Internal Wall Insulation
Internal wall insulation is one of the most adopted means of cutting back annual heating bills.
While this insulation comes with a load of benefits, there’re certain things to know before launching into the project.
Most walls built before the 20th century are solid walls. In these walls, cavity wall insulation is not an option, and choosing between external and internal wall insulation becomes the only available options.
While Energy Saving Trust says both options can help save up to £455 on annual heating bills, most homes go for internal wall insulation.
It’s cheaper and easier than external wall insulation. However, internal insulation comes with its challenges, including the hassle of removing all items like radiators from the interior surface of the external walls.
Internal wall insulation also comes with the challenge of reduced internal floor space.
It’s also important to know that internal wall insulation will alter the building’s nature, and therefore requires that its planned properly before embarking on the journey.
This article sums up all you need to know about internal wall insulation.
What is Internal Wall Insulation?
Like other insulation systems, internal wall insulation is aimed at improving the thermal performance of the building.
This is done by applying insulation to the interior face of the external walls.
This can be achieved with four methods, and the most common is building a stud wall from scratch and adding insulation to it. However, this is not the most effective method of internal insulation.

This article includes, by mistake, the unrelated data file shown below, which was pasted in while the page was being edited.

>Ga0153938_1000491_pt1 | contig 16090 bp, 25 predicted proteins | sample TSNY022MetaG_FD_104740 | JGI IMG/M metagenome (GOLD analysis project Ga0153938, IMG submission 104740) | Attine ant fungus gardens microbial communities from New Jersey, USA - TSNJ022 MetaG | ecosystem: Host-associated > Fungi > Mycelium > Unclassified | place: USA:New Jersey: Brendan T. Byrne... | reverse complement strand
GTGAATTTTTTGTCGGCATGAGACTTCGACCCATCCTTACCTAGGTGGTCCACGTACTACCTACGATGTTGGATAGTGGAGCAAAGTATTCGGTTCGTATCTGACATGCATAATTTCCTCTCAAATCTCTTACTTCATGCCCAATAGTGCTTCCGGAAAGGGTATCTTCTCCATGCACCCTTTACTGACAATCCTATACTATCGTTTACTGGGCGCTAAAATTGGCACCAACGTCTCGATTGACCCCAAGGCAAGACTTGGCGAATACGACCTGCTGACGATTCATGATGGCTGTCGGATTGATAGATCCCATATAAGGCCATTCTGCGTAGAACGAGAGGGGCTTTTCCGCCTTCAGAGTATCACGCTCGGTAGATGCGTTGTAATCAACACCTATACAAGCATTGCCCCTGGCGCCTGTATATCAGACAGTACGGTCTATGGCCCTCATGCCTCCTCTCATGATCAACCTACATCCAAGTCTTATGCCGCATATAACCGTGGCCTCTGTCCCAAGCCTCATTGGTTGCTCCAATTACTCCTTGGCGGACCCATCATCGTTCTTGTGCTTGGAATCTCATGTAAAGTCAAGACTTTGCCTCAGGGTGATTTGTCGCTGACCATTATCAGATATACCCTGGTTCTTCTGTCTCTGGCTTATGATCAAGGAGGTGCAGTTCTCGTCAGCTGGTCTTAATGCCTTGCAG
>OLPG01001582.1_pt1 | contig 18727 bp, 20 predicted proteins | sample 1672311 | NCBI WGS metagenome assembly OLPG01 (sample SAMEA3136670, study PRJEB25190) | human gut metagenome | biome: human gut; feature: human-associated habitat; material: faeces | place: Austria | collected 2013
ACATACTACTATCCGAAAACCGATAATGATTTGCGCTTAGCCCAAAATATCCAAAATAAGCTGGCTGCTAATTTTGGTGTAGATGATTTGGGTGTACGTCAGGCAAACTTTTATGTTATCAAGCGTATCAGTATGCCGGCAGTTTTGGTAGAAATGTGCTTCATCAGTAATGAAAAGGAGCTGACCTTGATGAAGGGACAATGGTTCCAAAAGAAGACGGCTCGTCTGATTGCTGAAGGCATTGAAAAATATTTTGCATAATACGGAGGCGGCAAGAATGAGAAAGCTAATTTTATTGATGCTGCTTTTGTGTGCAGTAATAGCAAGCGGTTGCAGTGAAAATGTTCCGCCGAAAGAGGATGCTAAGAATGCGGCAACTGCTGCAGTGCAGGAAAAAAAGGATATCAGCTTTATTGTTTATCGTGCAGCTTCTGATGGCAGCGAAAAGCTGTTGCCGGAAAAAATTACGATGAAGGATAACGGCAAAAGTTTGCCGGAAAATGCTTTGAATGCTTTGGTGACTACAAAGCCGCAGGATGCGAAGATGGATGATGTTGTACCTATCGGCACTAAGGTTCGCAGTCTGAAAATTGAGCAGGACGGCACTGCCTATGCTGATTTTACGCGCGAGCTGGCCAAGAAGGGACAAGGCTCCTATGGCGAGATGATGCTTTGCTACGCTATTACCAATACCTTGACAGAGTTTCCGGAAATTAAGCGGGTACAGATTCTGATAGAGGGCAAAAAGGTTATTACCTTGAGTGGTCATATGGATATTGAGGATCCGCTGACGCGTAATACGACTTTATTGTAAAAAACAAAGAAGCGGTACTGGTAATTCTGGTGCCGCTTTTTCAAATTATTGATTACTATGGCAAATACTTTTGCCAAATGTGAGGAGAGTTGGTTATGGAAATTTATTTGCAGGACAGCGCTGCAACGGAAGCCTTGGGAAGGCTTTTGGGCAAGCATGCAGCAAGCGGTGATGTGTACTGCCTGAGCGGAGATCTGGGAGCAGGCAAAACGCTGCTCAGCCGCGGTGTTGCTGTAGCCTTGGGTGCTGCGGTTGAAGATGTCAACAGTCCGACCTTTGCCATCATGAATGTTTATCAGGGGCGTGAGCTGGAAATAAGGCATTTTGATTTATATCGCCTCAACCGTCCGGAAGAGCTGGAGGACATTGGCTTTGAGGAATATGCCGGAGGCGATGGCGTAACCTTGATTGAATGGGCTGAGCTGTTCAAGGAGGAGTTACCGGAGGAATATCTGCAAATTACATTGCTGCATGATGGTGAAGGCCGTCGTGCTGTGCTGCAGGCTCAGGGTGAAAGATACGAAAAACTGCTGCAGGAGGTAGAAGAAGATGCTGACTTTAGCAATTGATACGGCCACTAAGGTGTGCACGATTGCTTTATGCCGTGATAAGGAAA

It’s important to plan this type of insulation from scratch to know if it’s the right insulation for the property.
During the planning phase, it’s important to consider removing items like radiators, switches, and kitchen units.
It’s best to consider removing these units and know if other types of insulation would be a better option.
Internal wall insulation also requires creating an airtight layer, necessitating particular care for reveals and other awkward areas.
How Much Does Internal Wall Insulation Cost?
The cost of internal wall insulation depends on the type of method used.
While an average cost of internal wall insulation floats between £40 and £50/m², the cost can double to £100/m² if building a new stud wall is required.
Other factors that determine how much internal wall insulation costs include the condition of the wall and the type of materials used.
It’s worth mentioning that 60% of the total cost of installing internal wall insulation goes to labour cost.
While it might seem helpful to reduce the labour cost by compromising insulation thickness, it’s worth knowing that the insulation thickness has no effect on the cost of labour.
Building Regulations for Internal Wall Insulation
The Building Regulations require that certain requirements are meant with the installation.
One common requirement under this law is the specification of the U value of the materials used.
The law frowns at high U value, as this means low thermal performance.
U value is the rate at which an insulating material loses heat (in watts) through each square meter of the surface.
While the average un-insulated cavity wall has a U value of around 1.5W/m², a solid 225mm brick wall has this value at around 1.9W/m², and depending on the thickness, a solid stone wall may have its U value between 1.7W/m² and 1.4W/m².
Under the current Building Regulations, a wall is required to have not more than a U value of 0.3W/m².
This requires installing at least 100mm of rigid insulation, such as Celotex or Kingspan, for solid walls.
It’s said that improving airtightness says more on heat loss than it does on insulation.
While internal wall insulation naturally increases the system’s airtight, it leaves cracks, gaps, and penetrations behind, which seems to be the main concern.
This usually occurs in certain areas like the ceiling voids, below the ground and the accessible areas of the wall.
Though an airtight barrier is achieved from the insulation applied to these areas, the need to deal with the gaps and the likes arises.
Failure to deal with the cracks, gaps, and penetrations can reduce the benefits of the insulation by up to 50%.